Psa 96:11 Let the heavens be glad, and let the earth rejoice; let the sea roar, and all that fills it; Psa 96:12 let the field exult, and everything in it. Then shall all the trees of the forest sing for joy Psa 96:13 before the LORD; for he is coming, for he is coming to judge the earth. He will judge the world with righteousness, and the peoples with his truth.
Psa 98:7 Let the sea roar, and all that fills it; the world and those who live in it. Psa 98:8 Let the floods clap their hands; let the hills sing together for joy Psa 98:9 at the presence of the LORD, for he is coming to judge the earth. He will judge the world with righteousness, and the peoples with equity.
Which leads us to the other reading in the narrative lectionary today: Acts 2:1-14. This is the promised coming of the Holy Spirit at Pentecost. God moves in this mighty way, as the promise made by Jesus comes to fruition in the upper room.
This is the presence and power of God who speaks to us in our various personal languages. God is at work in power through the Spirit – and the restoring process of the coming of the Kingdom which began in Jesus continues! The boldness that the Spirit brings to the disciples propels them out with a message for the whole world. Pentecost Sunday is a significant reminder of this new beginning and launching of the church into mission.
God is still with us primarily through His Holy Spirit.
What does this work of the Holy Spirit mean for us?
How do we know that the Holy Spirit is at work?
- Well we come to faith through the work of the Holy Spirit. We have a spiritual birth. Or in Paul’s terms, we are adopted children of God – as we read earlier on in Romans 8. (Both translations are quoted).
Rom 8:14 For all who are led by the Spirit of God are children of God. Rom 8:15 For you did not receive a spirit of slavery to fall back into fear, but you have received a spirit of adoption. When we cry, “Abba! Father!” Rom 8:16 it is that very Spirit bearing witness with our spirit that we are children of God, (NRSV)
Rom 8:14 because those who are led by the Spirit of God are sons of God. Rom 8:15 For you did not receive a spirit that makes you a slave again to fear, but you received the Spirit of sonship. And by him we cry, “Abba, Father.” Rom 8:16 The Spirit himself testifies with our spirit that we are God’s children. (NIV 84)
- And of course the new birth Jesus speaks of in his conversation with Nicodemus: Joh 3:5 Jesus answered, “I tell you the truth, no one can enter the kingdom of God unless he is born of water and the Spirit.
- Christ became the presence and power of God for the early church and through history – by the indwelling Holy Spirit. (He left them at Ascension and promised to be with them always. How? Through His Spirit who is also called the “Spirit of Christ”.)
- I spoke this week at Rosedale – and we talked about the fruits of the spirit. You know the Galatians 5 list off by heart now! Paul lists the works of the flesh with them. Gal 5:22 By contrast, the fruit of the Spirit is love, joy, peace, patience, kindness, generosity, faithfulness, Gal 5:23 gentleness, and self-control. There is no law against such things. We had a good chat about which of these we lack the most! You will know where you stand in terms of deficits here. (Like the little boy who prayed: Lord give me patience, and I want it now! Paul goes on to day: Gal 5:24 And those who belong to Christ Jesus have crucified the flesh with its passions and desires. (We spoke about dying to self last week didn’t we?) He goes on to say: Gal 5:25 If we live by the Spirit, let us also be guided by the Spirit.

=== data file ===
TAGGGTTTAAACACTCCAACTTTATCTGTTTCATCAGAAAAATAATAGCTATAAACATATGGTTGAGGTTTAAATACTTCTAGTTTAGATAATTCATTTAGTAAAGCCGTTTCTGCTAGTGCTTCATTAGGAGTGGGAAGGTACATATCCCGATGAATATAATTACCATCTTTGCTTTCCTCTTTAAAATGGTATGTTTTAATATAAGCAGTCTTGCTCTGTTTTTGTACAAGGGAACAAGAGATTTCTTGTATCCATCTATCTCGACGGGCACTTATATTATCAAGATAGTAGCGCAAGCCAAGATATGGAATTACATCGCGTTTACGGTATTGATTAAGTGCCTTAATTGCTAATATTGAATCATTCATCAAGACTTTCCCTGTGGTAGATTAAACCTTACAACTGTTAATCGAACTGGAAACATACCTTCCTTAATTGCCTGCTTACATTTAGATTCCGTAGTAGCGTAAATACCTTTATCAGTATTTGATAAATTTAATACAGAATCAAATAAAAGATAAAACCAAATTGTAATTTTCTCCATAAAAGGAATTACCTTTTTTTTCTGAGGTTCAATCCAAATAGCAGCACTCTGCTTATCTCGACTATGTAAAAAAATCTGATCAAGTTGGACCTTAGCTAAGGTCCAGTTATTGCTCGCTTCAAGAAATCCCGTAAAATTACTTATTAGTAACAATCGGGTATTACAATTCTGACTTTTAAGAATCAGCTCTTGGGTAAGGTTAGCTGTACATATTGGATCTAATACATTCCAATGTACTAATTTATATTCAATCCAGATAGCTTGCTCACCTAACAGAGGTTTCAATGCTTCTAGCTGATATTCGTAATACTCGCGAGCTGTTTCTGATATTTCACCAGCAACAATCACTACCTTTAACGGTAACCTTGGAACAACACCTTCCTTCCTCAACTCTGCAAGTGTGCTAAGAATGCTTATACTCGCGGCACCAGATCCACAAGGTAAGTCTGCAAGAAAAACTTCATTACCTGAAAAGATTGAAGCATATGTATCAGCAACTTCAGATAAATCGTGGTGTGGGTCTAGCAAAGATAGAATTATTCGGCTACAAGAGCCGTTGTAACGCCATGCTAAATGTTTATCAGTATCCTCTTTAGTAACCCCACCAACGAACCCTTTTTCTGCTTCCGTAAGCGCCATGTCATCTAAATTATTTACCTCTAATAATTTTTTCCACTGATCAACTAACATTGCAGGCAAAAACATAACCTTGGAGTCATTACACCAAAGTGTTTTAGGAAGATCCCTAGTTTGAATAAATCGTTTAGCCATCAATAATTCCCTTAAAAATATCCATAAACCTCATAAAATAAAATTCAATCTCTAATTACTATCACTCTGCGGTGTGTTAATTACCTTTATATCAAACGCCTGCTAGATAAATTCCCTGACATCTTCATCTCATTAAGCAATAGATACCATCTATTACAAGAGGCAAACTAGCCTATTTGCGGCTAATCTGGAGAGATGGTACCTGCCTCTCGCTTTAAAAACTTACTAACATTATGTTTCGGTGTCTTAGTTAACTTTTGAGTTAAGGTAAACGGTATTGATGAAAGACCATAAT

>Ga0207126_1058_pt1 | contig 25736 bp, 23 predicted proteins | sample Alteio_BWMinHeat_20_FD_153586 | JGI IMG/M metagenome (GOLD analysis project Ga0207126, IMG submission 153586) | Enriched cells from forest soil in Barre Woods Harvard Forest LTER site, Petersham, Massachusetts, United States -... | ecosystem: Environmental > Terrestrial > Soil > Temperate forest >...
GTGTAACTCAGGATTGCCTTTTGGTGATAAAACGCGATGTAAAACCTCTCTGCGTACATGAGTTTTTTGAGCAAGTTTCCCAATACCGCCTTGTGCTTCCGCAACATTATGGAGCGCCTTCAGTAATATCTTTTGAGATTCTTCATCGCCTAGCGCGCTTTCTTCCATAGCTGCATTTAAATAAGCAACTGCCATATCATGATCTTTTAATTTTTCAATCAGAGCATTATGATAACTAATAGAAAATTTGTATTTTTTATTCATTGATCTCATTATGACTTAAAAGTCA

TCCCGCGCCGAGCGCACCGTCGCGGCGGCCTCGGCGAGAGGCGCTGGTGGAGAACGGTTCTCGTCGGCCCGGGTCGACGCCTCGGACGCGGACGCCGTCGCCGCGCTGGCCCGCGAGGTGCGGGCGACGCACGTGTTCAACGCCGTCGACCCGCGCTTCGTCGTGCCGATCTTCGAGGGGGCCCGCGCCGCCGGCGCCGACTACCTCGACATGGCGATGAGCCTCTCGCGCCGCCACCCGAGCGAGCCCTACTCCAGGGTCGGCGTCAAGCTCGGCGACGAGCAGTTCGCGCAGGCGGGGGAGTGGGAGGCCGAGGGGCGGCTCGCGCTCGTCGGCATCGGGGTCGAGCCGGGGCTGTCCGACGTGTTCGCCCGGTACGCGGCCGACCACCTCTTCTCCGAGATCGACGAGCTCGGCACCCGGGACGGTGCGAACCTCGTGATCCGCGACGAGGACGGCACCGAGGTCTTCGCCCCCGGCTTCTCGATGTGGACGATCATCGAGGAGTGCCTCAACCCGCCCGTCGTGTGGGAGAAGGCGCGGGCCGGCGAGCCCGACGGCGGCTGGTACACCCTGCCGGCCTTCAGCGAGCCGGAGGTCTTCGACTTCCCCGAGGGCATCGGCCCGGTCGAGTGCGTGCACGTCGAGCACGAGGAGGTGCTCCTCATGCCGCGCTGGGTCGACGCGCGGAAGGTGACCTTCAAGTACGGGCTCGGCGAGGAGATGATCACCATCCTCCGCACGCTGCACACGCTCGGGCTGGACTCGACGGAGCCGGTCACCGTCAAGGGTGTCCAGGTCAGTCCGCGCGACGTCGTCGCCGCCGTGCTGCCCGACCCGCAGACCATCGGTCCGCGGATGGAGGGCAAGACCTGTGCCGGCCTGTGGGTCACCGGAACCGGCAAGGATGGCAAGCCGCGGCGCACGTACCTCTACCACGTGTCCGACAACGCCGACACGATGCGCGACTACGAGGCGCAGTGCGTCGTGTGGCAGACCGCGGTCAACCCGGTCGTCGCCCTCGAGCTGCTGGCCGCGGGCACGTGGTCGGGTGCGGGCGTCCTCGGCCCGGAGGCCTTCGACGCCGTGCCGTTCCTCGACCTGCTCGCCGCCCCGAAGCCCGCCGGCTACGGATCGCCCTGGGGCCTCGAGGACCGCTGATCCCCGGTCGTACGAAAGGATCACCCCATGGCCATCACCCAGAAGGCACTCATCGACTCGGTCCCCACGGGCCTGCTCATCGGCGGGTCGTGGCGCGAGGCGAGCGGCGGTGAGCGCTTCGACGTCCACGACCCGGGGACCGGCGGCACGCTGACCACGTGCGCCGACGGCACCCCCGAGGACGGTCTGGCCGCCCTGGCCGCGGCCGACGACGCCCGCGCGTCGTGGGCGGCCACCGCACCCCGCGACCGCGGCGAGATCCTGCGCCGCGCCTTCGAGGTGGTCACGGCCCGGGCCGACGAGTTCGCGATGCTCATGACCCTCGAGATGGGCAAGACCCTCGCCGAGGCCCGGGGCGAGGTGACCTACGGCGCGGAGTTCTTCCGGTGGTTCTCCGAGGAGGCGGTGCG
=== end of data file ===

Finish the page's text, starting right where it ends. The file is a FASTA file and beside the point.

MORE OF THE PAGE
- Then there is Pentecost – where the gifts of the spirit begin to manifest. Speaking in tongues, in other languages is one of them. 1 Corinthians 12 gives a list of the gifts of the spirit. There are people gifts in Ephesians 4, and other spiritual gifts in Romans 12. All of these are important.
- Then there is John 14-16 – rich in Jesus’ teaching about the Holy Spirit the teacher, counselor and comforter. Have a look at these verses:
Joh 14:16 And I will ask the Father, and he will give you another Counselor to be with you forever— Joh 14:17 the Spirit of truth. The world cannot accept him, because it neither sees him nor knows him. But you know him, for he lives with you and will be in you.
Joh 14:26 But the Counselor, the Holy Spirit, whom the Father will send in my name, will teach you all things and will remind you of everything I have said to you.
Joh 15:26 “When the Counselor comes, whom I will send to you from the Father, the Spirit of truth who goes out from the Father, he will testify about me
Joh 16:7 But I tell you the truth: It is for your good that I am going away. Unless I go away, the Counselor will not come to you; but if I go, I will send him to you.
Joh 16:8 When he comes, he will convict the world of guilt in regard to sin and righteousness and judgment: Joh 16:9 in regard to sin, because men do not believe in me; Joh 16:10 in regard to righteousness, because I am going to the Father, where you can see me no longer; Joh 16:11 and in regard to judgment, because the prince of this world now stands condemned. Joh 16:12 “I have much more to say to you, more than you can now bear. Joh 16:13 But when he, the Spirit of truth, comes, he will guide you into all truth. He will not speak on his own; he will speak only what he hears, and he will tell you what is yet to come. Joh 16:14 He will bring glory to me by taking from what is mine and making it known to you. Joh 16:15 All that belongs to the Father is mine. That is why I said the Spirit will take from what is mine and make it known to you.